The children’s familiar and significant figures, if they exist, should welcome them upon their return to Israel. The carers must know if the child lost a parent, sibling, grandparent or others so they can be prepared to “announce bitter news” and to contact the significant figures, the anchors that remain in the child’s life and how they can join the treatment and healing process at the appropriate points. If the child had a pet that is alive, it is of central importance to reintroduce the pet to the child at the earliest possible stages – even during the initial medical examinations.
Special-needs children have to be treated with great sensitivity and skill. If the children has a history of chronic diseases and have not received medication, they may behave in a way that is not usual for them. All of their basic needs from a toothbrush and toothpaste to clothing and eyeglasses must be provided. If there were significant objects that were destroyed by the terrorists, new ones that are similar to the original ones should be bought and given to the child.
In the first hours after arrival, the medical professionals must ensure that as many children (if they return together as a group) will be received together in the same place that is warm and visually pleasant, organized and uncluttered, but with a cozy blanket, pillows, dolls and toys. The main aim is to restore control to the children and giving them choices throughout the process. Their wishes and requests must be listened to and respected, the team advised. The carers should find out and bring food that the child likes to eat, but they should not be overwhelmed with food or sweets.
Invasive medical interventions and even showers should be avoided initially as much as possible; bathing can be offered in the first 24 hours but should not be forced. During a medical examination, it is important that throughout the examination the doctor explains to the child what she or he is going to do. For example, the doctor will ask the child if he can lift his shirt and listen to his lungs. Throughout the entire process, the child must be told constantly what is going to happen and allow him a choice.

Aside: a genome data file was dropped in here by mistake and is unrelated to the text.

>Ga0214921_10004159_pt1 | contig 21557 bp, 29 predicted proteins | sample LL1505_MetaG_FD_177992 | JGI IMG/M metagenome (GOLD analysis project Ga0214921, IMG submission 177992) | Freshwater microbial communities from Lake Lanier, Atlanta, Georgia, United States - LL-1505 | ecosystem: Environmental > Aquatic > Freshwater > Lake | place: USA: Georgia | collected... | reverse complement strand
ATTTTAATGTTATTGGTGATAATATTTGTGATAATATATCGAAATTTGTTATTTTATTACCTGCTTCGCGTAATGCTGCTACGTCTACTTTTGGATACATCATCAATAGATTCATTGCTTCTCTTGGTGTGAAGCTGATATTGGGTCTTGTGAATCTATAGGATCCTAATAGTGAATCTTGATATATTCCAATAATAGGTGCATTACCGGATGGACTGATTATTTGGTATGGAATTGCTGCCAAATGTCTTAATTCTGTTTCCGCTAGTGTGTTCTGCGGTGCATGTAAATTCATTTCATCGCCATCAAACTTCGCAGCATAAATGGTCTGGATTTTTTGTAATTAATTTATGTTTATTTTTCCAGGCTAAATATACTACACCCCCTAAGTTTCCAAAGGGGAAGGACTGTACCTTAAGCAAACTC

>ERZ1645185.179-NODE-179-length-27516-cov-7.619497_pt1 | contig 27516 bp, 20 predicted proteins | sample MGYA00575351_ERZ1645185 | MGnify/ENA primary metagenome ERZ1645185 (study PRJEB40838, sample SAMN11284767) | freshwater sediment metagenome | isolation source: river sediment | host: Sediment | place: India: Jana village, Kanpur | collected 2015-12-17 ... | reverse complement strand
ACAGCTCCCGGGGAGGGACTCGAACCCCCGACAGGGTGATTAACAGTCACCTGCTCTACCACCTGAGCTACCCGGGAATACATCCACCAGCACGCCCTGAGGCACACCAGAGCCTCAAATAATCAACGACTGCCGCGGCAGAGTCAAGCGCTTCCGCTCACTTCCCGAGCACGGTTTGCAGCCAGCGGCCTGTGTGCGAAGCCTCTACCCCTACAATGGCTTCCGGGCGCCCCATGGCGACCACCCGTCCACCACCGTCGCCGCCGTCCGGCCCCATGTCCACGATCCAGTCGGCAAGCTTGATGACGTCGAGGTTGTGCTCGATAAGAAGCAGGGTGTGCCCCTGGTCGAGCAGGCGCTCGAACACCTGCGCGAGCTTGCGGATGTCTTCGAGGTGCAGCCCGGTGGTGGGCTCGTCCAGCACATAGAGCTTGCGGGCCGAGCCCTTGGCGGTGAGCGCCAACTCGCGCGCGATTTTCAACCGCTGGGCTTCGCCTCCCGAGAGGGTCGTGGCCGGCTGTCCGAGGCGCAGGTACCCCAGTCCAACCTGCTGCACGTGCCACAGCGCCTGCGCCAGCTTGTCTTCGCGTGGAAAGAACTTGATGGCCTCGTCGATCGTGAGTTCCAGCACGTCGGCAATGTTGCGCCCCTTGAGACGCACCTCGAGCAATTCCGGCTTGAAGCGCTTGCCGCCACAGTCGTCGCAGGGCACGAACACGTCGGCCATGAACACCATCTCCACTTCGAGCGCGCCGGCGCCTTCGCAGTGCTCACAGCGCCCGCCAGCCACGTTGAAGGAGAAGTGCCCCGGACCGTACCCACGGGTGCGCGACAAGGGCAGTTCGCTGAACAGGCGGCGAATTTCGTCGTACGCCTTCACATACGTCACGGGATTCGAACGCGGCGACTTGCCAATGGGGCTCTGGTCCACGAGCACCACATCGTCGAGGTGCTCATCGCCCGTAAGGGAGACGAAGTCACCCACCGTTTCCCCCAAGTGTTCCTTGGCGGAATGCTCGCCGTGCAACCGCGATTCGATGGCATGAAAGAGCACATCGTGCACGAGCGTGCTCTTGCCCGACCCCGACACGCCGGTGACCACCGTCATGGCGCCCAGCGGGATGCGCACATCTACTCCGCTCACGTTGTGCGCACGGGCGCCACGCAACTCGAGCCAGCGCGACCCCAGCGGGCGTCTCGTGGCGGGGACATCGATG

Any meeting of the children with the media, in any form, must be absolutely prohibited at least during the first 24 hours after their release and preferably much longer.
Distant relatives, neighbors and the like who ask to meet the child immediately upon his return should not be allowed access during the first days, and the child must have the right to choose if there is someone who is important for her to see, like a friend. The child must be told all the time that she is safe and protected. The returnees should be told: “You went through such difficult things, it saddens me but I’m glad you’re here now… You’re so brave to share what you went through.”
A significant lack of eating can cause metabolic disorders as well as serious disorders in the fluid balance and the electrolytes that may cause serious clinical consequences including damage to the nervous and respiratory systems, cardiac function and muscular and blood systems. This disorder is called Refeeding Syndrome. The biochemical characteristics include a decrease in phosphorus, potassium and magnesium, disturbance in sodium and fluid balance, changes in the metabolism of sugar, protein and fat and lack of thiamine (vitamin B1).
To prevent endangerment of their health, all the security forces must be told not to feed them anything except water. Within minutes, they will reach a hospital, where they can be given a sweetened hot drink, applesauce without added sugar and a few cookies. Babies up to one year of age should drink up to 120 ml. of baby formula. Advice on feeding children and adults after that is given in detailed menus.